1. In the Tree itself add one more pointer which point to the sibling on that level.
Filling the siblings can be done in o(n) when parent pointer is given.
2. Just make the right pointers null.
3. This has the resultant as a list.
How about using two count arrays
Count array: size 26 (holds frequency of each character from the string)
Generating count array for both the strings is O(n) and space is also constant(as for any length of input we will only create 2 arrays of size 26).
and then traversing the count arrays together to find the noncommon characters which is again O(n).
It doesn't work. In a binary search tree all the nodes in the left sub tree should be lesser than root, and all the nodes in the right sub tree are greater than root.
For the test case
3
2 5
1 4
The function is called using isBST(3)
which in turn calls
isBST(2) and isBST(5)(this is true)
now isBST(2) calls
isBST(1) and isBST(4) which is also true
so this method actually returns true.
See, at any point in each level of recursive call you don't have any information about the ancestors of that node. Hence there is no way you can say whether the tree is BST using this method.
I think O(n) is very obvious solution. It should only take O(logn) as the array is sorted. We first find the number which violates the condition of an increasing sequence using binary search, and then we find the number which violates decreasing sequence...
The code for it will be very messy but yeah efficient.
Harsha,
Your solution works only when k is constant. But, as far as I understand "k" will be passed at run time. And for that we have to use a sorted array to access the kth maximum element in O(1). Also, the amortized time for inserting into the dynamically growing the array is also O(1). Hope this helps...
As I have mentioned that the insertion and deletion(push & pop) complexity will be O(n). So whenever a new element is pushed just insert the same element in the array also in sorted order(search for the position to insert and then shift the rest of the elements by one position), which will take O(n), and whenever an element is popped just delete is from the array also, which will also take O(n).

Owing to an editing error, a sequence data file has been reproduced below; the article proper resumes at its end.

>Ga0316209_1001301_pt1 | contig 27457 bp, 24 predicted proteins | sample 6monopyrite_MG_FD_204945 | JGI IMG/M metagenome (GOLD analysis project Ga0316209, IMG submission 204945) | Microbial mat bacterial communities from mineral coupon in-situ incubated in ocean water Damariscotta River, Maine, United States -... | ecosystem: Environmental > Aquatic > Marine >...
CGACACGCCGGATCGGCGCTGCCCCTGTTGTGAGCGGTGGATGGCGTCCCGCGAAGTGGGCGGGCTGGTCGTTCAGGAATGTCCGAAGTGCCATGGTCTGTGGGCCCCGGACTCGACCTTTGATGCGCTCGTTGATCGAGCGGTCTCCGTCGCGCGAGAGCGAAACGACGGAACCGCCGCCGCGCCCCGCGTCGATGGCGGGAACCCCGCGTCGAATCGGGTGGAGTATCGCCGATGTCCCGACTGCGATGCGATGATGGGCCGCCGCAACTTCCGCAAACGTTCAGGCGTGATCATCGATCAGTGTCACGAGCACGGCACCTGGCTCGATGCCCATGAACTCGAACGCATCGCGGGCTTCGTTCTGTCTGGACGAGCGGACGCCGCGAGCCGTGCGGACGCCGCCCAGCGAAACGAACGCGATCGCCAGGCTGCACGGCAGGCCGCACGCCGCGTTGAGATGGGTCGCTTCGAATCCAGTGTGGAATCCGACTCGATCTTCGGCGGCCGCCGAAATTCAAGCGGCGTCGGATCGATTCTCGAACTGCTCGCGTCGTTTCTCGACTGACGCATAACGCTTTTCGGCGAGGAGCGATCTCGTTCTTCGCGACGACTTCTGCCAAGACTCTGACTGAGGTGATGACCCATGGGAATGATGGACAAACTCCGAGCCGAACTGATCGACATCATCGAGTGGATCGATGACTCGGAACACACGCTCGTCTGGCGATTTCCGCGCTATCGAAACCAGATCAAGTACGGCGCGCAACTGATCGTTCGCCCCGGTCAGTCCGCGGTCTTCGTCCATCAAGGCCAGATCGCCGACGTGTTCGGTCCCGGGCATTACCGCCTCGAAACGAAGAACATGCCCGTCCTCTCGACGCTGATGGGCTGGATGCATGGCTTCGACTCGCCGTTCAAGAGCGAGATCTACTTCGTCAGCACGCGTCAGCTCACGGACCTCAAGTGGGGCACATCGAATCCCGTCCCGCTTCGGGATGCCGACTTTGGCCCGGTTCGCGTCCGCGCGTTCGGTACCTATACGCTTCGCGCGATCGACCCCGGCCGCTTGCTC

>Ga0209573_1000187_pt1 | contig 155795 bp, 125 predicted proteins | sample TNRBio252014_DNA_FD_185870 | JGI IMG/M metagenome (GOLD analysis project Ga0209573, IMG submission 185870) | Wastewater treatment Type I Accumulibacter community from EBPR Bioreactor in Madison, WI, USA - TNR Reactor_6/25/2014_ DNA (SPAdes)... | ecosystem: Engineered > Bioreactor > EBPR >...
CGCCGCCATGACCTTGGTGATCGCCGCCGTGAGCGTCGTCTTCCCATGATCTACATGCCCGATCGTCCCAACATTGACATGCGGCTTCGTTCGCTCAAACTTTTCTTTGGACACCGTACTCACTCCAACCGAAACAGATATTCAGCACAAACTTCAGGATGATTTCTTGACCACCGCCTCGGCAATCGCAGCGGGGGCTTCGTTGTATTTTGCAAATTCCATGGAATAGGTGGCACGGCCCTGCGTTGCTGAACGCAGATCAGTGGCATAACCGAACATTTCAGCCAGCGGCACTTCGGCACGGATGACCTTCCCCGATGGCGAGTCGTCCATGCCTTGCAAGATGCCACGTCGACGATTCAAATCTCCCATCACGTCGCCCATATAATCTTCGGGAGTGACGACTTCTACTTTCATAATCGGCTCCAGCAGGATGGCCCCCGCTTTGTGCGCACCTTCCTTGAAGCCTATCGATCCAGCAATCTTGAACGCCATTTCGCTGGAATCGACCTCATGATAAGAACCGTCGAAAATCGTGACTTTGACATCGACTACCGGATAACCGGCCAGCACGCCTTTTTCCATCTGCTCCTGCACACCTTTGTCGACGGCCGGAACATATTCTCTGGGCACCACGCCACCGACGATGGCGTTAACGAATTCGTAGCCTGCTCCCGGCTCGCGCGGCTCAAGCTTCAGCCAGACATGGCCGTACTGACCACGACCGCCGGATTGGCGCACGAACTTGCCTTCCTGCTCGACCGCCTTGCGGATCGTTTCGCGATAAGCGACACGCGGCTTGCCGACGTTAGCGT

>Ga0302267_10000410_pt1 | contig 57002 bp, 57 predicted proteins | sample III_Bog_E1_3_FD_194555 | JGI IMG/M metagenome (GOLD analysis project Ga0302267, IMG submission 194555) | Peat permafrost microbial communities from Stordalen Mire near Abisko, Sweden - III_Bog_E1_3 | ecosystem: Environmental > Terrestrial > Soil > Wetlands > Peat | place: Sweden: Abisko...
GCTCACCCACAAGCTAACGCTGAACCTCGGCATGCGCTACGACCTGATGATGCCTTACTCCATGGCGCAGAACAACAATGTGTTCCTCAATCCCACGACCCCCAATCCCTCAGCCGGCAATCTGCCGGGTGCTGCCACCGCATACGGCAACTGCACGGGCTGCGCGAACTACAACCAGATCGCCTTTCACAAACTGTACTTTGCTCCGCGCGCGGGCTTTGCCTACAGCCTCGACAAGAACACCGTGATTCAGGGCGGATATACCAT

If you run into array size being small issues just use the dynamic growing array approach which will also not increase the complexity.
You can use a stack and an array which holds elements in sorted order. The only problem is the insertion and deletion complexity will be O(n), but finding maximum or kth maximum will always be O(1).
public class Stack{
int[] elements;
int top;
int[] sortedElements;
public void push(int ele){
//here just have to insert in the array "sortedElement" also. which will take O(n).
}
public int pop(int ele){
//here just have to delete from the array "sortedElement" also. which will take O(n).
}
}

deepanshu
November 09, 2014
We create a hash map with the numbers and have a bit value to each number. So when the number is added for the first time bit will be 1 and then every time we find that number again we will toggle the bit. Then once the hashMap is created will parse through array once again whichever element has bit as 0 will be our number.
 deepanshu February 20, 2016HashMap<Integer, boolean>
for each number in array{
if does not exists in hash map then add (num, true)
else toggle the bit associated(if 1 the 0, vice versa)
}
for each number in array{
if bit is 0 in hashmap then return number
}
The only reason I used bit is for storing the even not even part and as it occupies only one bit it saves space as well.